Five hundred miles
at 70 mph, it should take us roughly eight hours to travel 500 miles. But that's not what we're talking about here. We're talking pleasurable mileage in a '67 Shelby GT500. Call it "500" miles.
The '67 Shelby Mustang GT500 was something new from the enthusiasts at Shelby American. Carroll Shelby set the industry ablaze with his limited production GT350 small-block Mustangs in '65-66. These hot little steeds roared off selected Ford dealer lots worldwide with 306 hp at 6,000 rpm. They became legendary. Everyone wanted one. Shelby American did it with a slippery fastback body and special features that made these road rockets unique. When Ford introduced 390 High Performance V-8 power in the redesigned '67 Mustang, Shelby went that number one better with the 428 Police Interceptor big-block. This long-stroke big-block was topped with twin Holley four-throat carburetors and pent-roof cast-aluminum Cobra valve covers. Just opening the hood was enough to frighten most upstarts away.
Tory Friddle of Utah understands what these cars mean 35 years later. At the tender age of 44, he has memories of them roaring past the family buggy on the open road a long time ago. In August 1987, Tory's brother Ken, who lives in Florida, bought one of these rides--a Nightmist Blue GT500 fastback. Whenever Tory traveled to Central Florida to see his brother, the GT500 was always close by, reaching out to him. For 13 years, the torment continued. In June 2000, brother Ken called Tory, asking if he wanted to buy the car. Tory wasted no time. A deal was struck and the car was shipped to Utah.
Tory's GT500 is an early unit, No. 214, shipped originally to Fuller Ford in Cincinnati. The original buyer was in the United States Air Force. When the papers were signed, the car was shipped to Hawaii. A short time later, there was a man in Florida who wanted this car more than the original owner. The car was air-freighted to Florida. Behold a high-performance Mustang that has been at 35,000 feet. Can you say the same about your Mustang? We think not.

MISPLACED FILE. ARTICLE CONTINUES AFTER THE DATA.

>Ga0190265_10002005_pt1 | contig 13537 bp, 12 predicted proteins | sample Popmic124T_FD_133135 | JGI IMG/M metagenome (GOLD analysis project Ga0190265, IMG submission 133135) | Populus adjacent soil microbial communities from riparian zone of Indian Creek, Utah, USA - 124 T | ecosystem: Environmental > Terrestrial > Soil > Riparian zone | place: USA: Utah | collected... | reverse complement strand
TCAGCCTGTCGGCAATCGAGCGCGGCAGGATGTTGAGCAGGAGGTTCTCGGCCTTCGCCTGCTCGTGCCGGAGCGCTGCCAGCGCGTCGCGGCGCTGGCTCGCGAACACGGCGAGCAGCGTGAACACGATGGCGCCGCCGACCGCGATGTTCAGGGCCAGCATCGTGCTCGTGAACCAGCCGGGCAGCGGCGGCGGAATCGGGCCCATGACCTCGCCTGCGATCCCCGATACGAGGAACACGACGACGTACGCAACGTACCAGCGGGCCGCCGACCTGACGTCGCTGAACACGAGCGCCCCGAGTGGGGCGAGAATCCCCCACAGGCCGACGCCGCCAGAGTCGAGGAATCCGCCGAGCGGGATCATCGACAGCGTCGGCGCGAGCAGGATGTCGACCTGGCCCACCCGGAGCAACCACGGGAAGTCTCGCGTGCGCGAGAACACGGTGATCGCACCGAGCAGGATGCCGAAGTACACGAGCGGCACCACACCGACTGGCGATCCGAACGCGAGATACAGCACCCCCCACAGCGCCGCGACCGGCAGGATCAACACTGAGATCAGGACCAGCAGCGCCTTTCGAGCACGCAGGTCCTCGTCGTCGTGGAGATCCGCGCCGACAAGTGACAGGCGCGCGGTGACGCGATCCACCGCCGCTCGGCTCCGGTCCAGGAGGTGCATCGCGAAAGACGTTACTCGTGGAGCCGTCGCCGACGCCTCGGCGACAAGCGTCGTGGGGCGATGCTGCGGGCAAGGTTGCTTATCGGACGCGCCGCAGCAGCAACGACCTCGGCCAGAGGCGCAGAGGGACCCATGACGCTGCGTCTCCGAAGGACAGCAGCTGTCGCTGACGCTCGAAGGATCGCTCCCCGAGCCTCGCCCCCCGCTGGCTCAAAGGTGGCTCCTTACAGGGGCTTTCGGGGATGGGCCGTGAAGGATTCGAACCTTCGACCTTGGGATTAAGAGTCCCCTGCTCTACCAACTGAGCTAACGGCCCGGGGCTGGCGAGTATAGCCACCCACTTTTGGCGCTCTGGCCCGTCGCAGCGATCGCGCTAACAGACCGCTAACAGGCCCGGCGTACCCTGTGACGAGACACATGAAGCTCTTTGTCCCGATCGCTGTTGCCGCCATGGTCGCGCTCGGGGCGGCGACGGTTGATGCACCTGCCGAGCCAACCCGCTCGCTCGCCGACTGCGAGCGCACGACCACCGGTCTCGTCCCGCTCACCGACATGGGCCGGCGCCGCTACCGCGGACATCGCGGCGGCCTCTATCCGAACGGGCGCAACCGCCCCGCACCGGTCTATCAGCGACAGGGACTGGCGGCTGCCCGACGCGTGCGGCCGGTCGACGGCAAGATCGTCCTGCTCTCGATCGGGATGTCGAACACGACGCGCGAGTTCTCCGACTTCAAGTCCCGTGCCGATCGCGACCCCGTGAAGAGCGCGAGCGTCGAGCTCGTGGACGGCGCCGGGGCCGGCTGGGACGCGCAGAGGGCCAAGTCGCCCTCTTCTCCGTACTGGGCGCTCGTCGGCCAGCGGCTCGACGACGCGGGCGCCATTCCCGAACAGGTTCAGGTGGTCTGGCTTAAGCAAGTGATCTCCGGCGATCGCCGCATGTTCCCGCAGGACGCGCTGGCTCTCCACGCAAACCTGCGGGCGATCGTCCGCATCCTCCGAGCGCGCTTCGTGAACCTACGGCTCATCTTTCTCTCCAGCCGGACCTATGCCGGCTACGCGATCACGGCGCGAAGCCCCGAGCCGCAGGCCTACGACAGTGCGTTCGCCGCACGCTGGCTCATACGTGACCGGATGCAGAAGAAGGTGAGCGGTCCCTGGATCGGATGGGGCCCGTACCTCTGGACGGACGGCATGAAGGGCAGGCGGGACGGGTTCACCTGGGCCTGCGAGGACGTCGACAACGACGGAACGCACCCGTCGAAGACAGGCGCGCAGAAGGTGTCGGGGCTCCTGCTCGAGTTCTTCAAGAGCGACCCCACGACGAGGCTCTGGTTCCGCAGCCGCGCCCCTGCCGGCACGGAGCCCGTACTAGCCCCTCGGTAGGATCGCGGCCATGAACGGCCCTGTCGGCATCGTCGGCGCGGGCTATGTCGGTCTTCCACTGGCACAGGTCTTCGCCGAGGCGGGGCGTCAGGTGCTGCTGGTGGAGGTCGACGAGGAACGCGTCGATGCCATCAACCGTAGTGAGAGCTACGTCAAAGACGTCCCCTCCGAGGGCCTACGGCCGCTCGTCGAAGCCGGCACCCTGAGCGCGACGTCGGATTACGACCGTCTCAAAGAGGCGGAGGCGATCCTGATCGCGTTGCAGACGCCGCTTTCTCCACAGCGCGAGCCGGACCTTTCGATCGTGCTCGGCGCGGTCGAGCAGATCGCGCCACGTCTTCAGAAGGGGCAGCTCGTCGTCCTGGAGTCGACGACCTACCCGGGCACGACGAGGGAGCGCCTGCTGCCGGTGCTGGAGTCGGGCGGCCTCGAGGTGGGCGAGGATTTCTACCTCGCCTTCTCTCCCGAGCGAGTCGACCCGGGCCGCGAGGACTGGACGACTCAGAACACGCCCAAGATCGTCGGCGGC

Ken Friddle purchased the car in 1987, drove it for several weeks, and stored it in a trailer for 13 years. In storage, the elements took a terrible toll on the car. When Tory took delivery in 2000, there was a lot to be done. Tory promptly turned the car over to Brent Reed at Mustang Ranch in Salt Lake City for a complete restoration. Over the next 14 months, Reed performed his magic, producing the glistening example before you now. Getting a worn-out shell to look like this doesn't come easily. The Shelby was completely stripped down to the bare shell, the body was reworked and painted, and a long restoration ensued.
Those Kelsey Hayes Mag Stars were shipped away for a complete restoration. Tory tells us he was very impressed with the wheel restoration. They returned in flawless condition.
Ssnake-Oyl Products restored the seatbelts--another outstanding restoration effort. The original 428 Police Interceptor V-8 was removed from the chassis and shipped over to RB Machine for teardown, machine work, and a precision balance and blueprint buildup.
The block was bored .030-inch oversize and fitted with forged pistons. A competition hydraulic camshaft was installed. Down under, a deep, 6-quart Cobra "T" pan was installed for form and function. Tory estimates 450 hp from this super twister.
Tory will tell you that he has to pinch himself. Often he asks, "Is it real?" Close friends and associates respond with an emphatic "Yes!" It becomes real whenever he fires up the 428 for a Saturday afternoon cruise. On the open road, it romps. Driving a '67 Shelby GT500 is getting back to that one-on-one experience with a vintage musclecar. It's an intimate experience between man and machine where demands are made and met with both hands on the wheel. For Tory, it reminds him of that song--500 Miles.